Thursday, April 24, 2008

Pet Peeve #487 - Politically Correct Cartoons

I know, I know. It's been a long time since I last posted. I have no excuses except that life has felt quite hectic, but if I had to list out my schedule of what I do every day, it would sound like I have plenty of time to kill. Most of the time I'm making sure my 10 month-old doesn't kill his little fool self as he's trying to get around, and the rest of the time is spent entertaining and cleaning up after my 3 year-old. By the end of the day after I've cleaned up dinner and put the kids to bed, I have about 60-90 minutes to my self. And lately, I've had other pressing things to work on.

But back to the point of this post. My 3 year-old loves to watch Curious George (CG) on PBS. Most of the time, I have no problem with this because CG usually teaches kids about science and math concepts. The only drawback is that George is a monkey, and therefore can't talk. So my son often hoots and hollers like a monkey instead of talking. And once in a while, the writers will throw in some politically correct (read liberal) issue like recycling. Ok, that's fine since I do a bit of that myself. And then there's the appropriately diverse cast with characters of different skin tones, ethnicities, and species (dogs, cats, elephants, skunks). Fine, George lives in a large city based on NYC so there should be plenty of diversity (although I doubt many city dwellers would be thrilled with the large variety of animals running loose).

Occasionally, however, it gets a little ridiculous. During one interlude, some kids visit a bicycle shop in Boston named "Bikes, Not Bombs." Er, okay. One little boy helpfully explains the name, "They sell bikes here, not bombs." Obviously. The name of the shop is just the kind of liberal sanctimony that drives me up the wall. I mean, who defines themselves as something they are not? I wonder if the owners of the shop also have stores named, "Coffee, Not Coffins," "Art Supplies, Not Artillery," "Donuts, Not Dynamite," or "Juice, not JDAMs." Ridiculous!

And then there's Clifford the Big Red Dog (or Clifford's Puppy Days). One day last fall I was thinking, "Gee, Preston watches a lot of great kids shows on PBS. Maybe I should send them a couple bucks for their pledge drive. And then an episode of Clifford comes on called "Fall Feast." So Clifford's owner, Emily Elizabeth, and her family make some yummy food to take to their grandma's house for the "Fall Feast," but they get stuck in the railroad station with all their neighbors who have all made their culturally appropriate side dishes for their own "Fall Feast." Of course, I've figured out that "Fall Feast" is their code word for a politically-correct-let's-not-offend-anyone-with-a slight-reference-to-giving-thanks-to-deity major holiday more commonly known as THANKSGIVING! I mean, come on people! Who actually says, Happy Fall Feast?!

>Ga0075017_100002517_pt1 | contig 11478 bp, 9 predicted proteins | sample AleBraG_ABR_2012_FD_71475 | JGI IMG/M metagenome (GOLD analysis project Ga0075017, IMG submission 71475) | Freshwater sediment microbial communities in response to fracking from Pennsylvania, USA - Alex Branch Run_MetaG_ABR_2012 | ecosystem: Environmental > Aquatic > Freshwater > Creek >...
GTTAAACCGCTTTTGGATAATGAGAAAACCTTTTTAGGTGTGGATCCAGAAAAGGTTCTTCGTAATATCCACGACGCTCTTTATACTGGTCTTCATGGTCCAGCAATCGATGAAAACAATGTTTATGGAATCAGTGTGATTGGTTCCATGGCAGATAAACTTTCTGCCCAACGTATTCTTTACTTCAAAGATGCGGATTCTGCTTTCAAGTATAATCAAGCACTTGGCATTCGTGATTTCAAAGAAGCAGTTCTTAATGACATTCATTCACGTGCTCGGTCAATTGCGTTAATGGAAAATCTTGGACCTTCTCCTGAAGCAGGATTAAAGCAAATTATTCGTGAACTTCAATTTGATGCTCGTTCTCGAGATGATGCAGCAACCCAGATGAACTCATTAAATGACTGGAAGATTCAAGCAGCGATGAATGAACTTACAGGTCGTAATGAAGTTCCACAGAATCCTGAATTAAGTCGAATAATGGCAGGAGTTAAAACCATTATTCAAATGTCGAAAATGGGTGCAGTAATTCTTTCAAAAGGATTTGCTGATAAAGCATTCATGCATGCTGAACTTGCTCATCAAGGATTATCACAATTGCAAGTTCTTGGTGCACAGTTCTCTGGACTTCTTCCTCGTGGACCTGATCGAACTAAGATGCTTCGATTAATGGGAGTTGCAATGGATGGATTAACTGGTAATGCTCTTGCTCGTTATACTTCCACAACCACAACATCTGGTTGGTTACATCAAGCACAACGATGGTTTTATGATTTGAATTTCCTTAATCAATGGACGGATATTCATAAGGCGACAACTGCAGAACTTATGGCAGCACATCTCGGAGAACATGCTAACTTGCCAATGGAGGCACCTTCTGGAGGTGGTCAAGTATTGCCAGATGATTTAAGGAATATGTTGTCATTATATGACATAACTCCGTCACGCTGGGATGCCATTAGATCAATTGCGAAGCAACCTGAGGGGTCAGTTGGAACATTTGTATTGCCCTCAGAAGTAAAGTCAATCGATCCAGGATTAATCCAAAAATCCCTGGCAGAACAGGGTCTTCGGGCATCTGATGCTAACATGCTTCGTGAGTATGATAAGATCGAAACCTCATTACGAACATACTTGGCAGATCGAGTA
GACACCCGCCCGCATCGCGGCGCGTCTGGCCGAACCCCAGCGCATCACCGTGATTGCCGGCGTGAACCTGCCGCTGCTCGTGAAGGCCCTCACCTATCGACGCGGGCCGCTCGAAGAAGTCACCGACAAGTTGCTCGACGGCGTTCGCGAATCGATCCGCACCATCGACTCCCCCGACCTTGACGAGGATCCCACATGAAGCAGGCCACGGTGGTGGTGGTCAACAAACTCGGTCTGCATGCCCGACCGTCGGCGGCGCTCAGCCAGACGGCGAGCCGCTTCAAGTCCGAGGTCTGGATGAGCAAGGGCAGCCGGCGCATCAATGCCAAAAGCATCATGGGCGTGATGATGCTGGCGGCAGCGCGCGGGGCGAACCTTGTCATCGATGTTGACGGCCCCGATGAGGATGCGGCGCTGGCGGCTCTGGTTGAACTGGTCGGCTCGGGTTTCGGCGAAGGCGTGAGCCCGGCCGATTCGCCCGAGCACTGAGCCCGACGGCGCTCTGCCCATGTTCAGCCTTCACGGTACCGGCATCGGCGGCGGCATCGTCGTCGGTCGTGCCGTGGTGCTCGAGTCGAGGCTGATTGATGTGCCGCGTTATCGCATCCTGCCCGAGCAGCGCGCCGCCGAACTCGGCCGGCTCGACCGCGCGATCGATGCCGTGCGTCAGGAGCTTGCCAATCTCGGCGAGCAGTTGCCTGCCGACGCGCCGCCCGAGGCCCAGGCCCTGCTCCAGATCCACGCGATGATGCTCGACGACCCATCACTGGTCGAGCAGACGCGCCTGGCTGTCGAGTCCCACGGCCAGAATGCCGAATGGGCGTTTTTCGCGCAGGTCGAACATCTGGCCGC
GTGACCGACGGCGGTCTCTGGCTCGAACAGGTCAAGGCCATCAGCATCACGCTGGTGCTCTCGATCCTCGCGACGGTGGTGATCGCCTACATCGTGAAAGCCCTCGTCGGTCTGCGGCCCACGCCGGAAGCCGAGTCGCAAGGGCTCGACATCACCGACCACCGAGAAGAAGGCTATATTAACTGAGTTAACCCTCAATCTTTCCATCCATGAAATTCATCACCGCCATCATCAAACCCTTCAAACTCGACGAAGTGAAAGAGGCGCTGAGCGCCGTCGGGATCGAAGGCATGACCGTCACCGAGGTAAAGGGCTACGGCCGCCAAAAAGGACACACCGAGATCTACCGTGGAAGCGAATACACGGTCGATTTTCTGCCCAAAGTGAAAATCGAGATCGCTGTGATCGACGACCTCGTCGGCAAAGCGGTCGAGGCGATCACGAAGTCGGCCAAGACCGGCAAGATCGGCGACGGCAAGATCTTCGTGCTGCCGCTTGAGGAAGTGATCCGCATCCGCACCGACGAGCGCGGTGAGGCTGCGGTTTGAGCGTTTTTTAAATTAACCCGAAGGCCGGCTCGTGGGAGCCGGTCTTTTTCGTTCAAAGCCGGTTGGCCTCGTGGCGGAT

Maybe it's an east coast thing that I haven't heard of because I'm down here in the Bible Belt, but this is taking political correctness too far. Maybe they'll stop saying have a happy Fall Feast too because it might offend depressed people who don't get to go visit their grandmas so then it will just be, "Have a Fall Feast or have a Day (or not). So anyway, my thought of contributing any money to PBS just disintegrated at that point. I figured that they've got my tax dollars, and they're lucky to get that much for this crap.

And to make things worse, a few days later I had to suffer through an episode where Emily Elizabeth and her friends shared the ways they celebrated the "First Snow" of winter, i.e. Christmas. Good grief! I should have called up and complained that PBS was discriminating against people that lived in places where it didn't snow, like Texas. Maybe that saying is true--the squeaky wheel gets the grease--and the people that are offended by all things American or Christian spend all their time complaining to the powers that be and that's why we get stuck with this kind of P.C. crap. Maybe it's time for the rest of us to mount our own campaign to wrest back our holiday celebrations from the grinches in this country. What do ya'll think?